|IN THE PINK: Staff member Gail Pauling weighs up coldsmoked sliced salmon for one of over 3 million packs New Zealand King Salmon produces in a year at its processing plant in Nelson.
Workers beaver away as fresh salmon is carefully sliced, diced and packaged, writes Vanessa Phillips.
They're working in an industry that is already worth more than $300 million to New Zealand's economy - and the aquaculture sector has bold and ambitious plans to become an even bigger business.
It's widely known that Marlborough is a hub of marine farming in New Zealand, but what many people don't realise is that Nelson also plays a significant role.
The region is home to four big marine farmers - the New Zealand King Salmon Company, the country's biggest salmon farmer; Sealord, the largest greenshell mussel producer; Talley's Fisheries; and Wakatu Incorporation - as well as the industry's new umbrella body, Aquaculture New Zealand.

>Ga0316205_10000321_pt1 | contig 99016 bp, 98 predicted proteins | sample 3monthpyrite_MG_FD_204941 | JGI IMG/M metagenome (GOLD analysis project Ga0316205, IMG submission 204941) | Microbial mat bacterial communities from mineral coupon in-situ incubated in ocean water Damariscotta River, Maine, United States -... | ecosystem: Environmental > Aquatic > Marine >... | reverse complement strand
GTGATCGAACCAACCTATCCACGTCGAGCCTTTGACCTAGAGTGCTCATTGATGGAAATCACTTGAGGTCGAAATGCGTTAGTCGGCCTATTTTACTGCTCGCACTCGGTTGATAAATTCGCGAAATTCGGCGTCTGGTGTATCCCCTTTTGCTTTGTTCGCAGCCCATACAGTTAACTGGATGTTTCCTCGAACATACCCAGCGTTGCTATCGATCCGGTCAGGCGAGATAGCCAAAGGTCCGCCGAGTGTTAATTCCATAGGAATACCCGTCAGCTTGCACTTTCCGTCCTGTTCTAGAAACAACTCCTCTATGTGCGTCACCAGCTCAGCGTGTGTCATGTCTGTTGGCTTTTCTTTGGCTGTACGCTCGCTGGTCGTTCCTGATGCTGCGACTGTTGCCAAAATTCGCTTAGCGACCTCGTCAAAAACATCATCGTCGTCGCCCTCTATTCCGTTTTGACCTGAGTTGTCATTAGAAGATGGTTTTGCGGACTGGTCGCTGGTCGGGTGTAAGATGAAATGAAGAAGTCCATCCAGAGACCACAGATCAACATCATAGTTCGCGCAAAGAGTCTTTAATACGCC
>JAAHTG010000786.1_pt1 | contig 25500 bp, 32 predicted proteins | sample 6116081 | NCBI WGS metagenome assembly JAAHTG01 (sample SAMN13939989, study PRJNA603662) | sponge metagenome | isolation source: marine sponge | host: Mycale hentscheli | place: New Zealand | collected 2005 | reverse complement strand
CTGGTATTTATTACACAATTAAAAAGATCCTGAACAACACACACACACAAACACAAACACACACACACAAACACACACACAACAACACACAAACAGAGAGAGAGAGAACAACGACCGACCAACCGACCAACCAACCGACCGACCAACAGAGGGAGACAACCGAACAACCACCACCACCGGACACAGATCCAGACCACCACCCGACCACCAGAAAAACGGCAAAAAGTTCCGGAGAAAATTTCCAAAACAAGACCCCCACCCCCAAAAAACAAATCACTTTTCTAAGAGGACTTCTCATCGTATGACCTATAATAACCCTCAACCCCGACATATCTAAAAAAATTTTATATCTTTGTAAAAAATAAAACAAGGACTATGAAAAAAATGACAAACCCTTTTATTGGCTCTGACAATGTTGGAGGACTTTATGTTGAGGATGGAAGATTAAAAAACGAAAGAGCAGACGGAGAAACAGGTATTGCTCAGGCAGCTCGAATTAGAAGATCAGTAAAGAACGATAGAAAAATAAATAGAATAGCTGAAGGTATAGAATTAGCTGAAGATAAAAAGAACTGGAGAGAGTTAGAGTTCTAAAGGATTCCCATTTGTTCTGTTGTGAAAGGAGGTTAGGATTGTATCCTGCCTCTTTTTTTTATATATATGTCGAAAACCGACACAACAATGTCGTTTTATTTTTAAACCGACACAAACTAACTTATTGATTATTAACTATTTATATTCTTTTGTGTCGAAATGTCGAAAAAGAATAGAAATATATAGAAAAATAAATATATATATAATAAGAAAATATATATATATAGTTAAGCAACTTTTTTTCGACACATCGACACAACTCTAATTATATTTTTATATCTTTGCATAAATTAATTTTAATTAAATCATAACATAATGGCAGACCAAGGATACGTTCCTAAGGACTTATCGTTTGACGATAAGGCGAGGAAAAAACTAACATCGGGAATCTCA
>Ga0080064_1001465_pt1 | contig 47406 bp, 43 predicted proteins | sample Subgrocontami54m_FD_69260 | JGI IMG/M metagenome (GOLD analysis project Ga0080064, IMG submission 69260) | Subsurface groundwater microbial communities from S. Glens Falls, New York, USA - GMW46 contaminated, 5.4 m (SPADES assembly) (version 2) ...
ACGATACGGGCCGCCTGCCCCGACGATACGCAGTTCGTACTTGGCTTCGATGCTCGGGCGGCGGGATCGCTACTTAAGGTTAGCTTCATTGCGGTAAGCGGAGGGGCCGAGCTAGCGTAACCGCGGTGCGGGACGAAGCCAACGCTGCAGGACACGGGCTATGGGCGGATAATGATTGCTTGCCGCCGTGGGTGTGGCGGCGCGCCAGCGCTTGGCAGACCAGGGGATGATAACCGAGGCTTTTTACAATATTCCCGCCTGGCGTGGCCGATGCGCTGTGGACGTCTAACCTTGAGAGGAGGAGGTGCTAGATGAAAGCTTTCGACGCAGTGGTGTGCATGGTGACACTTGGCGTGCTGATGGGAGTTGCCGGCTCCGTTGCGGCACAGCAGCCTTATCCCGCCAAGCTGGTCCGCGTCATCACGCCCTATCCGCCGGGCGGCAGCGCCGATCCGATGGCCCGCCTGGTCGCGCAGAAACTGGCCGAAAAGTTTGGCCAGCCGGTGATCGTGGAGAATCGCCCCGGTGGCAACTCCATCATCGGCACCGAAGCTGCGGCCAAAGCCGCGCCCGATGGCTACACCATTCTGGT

Aquaculture NZ has taken on the task of steering the sector toward its goal of becoming a sustainable billion-dollar business by 2025.
"For this region, Nelson-Tasman, there's fantastic water space here," says chief executive Mike Burrell. "The medium to long-term future for aquaculture in this region is incredibly rosy."
With recognition that wild fisheries volumes are unlikely to alter dramatically, and given the world's insatiable appetite for seafood, sustainable aquaculture is viewed as a gleaming light for the future.
These are exciting times for the aquaculture industry. Prime Minister Helen Clark has said it, Minister of Fisheries Jim Anderton has said it.
However, the promise is tinged with frustration from many in the sector.
In Golden Bay and Tasman Bay, 5352 hectares are currently being used for aquaculture - 2540ha in Tasman Bay and 2812ha in Golden Bay.